Health professionals in Canada recommend that all breastfed babies receive 400 IU of vitamin D starting the first few days after birth. This is usually given in the form of drops into the baby’s mouth. The only reason why formula fed babies do not require vitamin D drops is because vitamin D is already added to baby formula in Canada. It is important to note that human milk is not “deficient” in vitamin D, but rather it was never intended by nature to be the major source of vitamin D for babies.
Sunlight has always been the primary source of vitamin D for humans. When your skin is exposed to the sun, you make vitamin D from cholesterol in your body. People with lighter skin colours need less sunlight to make vitamin D and people with darker skin colours need more sunlight to make the same amount.
Canadians now live much farther away from the equator than humans lived thousands and thousands of years ago. Due to the angle of the sun during the winter in Canada, our bodies are not able to produce sufficient amounts of vitamin D from sunlight. Most Canadians also spend far more time indoors than we did just a few generations ago. And because of more recent concerns over skin cancer, many Canadian adults wear sunscreen, hats and special clothing to block the sun in summer and even throughout the year. This is why Canadians are advised to take vitamin D supplements from October to March.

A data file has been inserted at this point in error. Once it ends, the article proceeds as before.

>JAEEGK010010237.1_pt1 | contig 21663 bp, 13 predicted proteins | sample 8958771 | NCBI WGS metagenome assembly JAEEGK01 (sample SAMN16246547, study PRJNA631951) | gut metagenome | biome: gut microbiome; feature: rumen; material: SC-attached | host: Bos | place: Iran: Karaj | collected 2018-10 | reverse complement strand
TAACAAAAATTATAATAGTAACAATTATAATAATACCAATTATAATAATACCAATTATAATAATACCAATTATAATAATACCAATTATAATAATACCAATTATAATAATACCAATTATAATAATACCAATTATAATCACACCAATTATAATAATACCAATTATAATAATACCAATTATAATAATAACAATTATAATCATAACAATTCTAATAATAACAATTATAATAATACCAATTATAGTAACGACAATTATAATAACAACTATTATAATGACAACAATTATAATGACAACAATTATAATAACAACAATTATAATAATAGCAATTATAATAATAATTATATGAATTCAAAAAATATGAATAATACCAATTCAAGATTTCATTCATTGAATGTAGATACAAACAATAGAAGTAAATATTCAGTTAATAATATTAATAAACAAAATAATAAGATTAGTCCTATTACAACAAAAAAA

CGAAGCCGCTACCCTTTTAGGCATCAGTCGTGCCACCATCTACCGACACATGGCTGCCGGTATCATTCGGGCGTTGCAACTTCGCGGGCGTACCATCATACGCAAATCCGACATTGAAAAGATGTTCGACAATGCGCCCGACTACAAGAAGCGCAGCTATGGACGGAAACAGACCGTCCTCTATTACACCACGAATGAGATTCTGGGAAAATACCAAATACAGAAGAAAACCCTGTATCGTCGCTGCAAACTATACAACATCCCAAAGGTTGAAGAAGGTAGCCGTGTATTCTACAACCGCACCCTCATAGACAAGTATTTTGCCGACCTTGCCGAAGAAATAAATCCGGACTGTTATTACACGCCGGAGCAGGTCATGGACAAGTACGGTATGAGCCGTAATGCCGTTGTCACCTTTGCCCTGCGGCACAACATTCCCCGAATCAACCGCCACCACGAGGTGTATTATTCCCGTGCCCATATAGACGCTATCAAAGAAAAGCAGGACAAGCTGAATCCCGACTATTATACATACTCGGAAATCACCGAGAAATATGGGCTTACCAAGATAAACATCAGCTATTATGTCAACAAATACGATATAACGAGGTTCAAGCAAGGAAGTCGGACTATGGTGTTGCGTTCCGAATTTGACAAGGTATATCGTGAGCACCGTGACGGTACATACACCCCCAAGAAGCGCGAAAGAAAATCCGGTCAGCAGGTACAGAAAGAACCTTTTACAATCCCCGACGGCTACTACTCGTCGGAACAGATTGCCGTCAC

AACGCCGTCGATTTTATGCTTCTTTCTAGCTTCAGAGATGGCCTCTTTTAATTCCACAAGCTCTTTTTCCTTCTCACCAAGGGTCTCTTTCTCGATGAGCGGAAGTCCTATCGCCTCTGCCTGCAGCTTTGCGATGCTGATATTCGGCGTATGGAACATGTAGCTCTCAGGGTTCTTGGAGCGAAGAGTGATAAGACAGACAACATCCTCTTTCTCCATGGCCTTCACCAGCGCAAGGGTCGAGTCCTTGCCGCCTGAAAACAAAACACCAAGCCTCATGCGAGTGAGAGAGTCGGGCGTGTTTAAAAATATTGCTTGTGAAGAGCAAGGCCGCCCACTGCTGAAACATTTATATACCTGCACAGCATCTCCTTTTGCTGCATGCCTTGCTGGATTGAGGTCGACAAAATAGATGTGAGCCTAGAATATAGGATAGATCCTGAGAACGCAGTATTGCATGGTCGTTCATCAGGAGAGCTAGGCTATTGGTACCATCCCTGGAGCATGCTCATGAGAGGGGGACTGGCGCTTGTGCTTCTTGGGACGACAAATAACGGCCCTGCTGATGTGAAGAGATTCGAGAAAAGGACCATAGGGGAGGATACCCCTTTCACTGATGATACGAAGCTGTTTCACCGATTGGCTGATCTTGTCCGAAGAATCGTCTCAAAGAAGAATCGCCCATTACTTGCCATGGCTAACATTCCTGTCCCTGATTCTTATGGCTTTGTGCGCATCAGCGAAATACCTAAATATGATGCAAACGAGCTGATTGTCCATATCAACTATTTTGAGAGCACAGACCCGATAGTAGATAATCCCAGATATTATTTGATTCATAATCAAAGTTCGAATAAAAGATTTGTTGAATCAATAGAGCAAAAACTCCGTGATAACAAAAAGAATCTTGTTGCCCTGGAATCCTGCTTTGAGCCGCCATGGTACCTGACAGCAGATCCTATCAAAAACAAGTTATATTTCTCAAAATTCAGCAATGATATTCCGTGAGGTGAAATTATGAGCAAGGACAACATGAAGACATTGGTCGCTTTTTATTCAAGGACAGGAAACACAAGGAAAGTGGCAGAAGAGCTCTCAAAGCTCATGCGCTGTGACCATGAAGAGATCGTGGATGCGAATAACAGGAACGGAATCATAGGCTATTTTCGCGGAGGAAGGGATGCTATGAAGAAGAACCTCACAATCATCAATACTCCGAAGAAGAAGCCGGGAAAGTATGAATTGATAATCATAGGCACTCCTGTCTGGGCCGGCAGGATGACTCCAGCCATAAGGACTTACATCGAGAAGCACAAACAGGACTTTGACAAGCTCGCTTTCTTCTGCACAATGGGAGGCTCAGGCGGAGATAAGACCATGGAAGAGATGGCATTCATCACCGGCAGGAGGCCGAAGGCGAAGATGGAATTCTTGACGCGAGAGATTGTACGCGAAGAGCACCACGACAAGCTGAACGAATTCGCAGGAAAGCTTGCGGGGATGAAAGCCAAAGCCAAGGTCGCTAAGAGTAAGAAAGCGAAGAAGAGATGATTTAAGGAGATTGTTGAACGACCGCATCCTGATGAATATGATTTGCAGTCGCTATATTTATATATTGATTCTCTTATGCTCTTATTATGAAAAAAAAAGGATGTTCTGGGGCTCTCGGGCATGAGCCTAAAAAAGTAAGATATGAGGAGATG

Most adult Canadians are able to produce more than enough vitamin D from sunlight between the months of April and September with reasonable amounts of sunlight and supplementation, if it is needed. Unfortunately, the sun can damage your baby’s sensitive skin. Babies under six months of age should be kept out of direct sunlight.
Your milk does provide your baby with vitamin D, just not enough to make up for the lack of sunlight. However, if you are deficient in vitamin D you cannot pass it on to your baby through the placenta or your milk. Because of this, Canadian health professionals recommend that babies be given 400 IU of vitamin D daily. Being deficient in Vitamin D can cause serious health problems for babies.
So, enjoy breastfeeding your baby and add 400 IU of a daily vitamin D drop. That’s all your baby needs to eat for the first six months of life.
Studies have shown that it is possible for nursing women to increase their own intake of vitamin D sufficiently to meet their baby's vitamin D requirements through their milk. The daily intake of vitamin D required to achieve this is higher than the currently recommended safe upper limit. If you'd like to consider increasing your own vitamin D intake instead of supplementing your baby, it's important to first consult your healthcare provider. You can share with your healthcare provider the link to the Academy of Breastfeeding Medicine's vitamin D protocol listed in the references below.
Academy of Breastfeeding Medicine and Taylor, Sarah, N. (2018, November 6). ABM Clinical Protocol #29: Iron, Zinc, and Vitamin D Supplementation During Breastfeeding.
Health Canada. (2023, November 3). Breastfeeding your baby.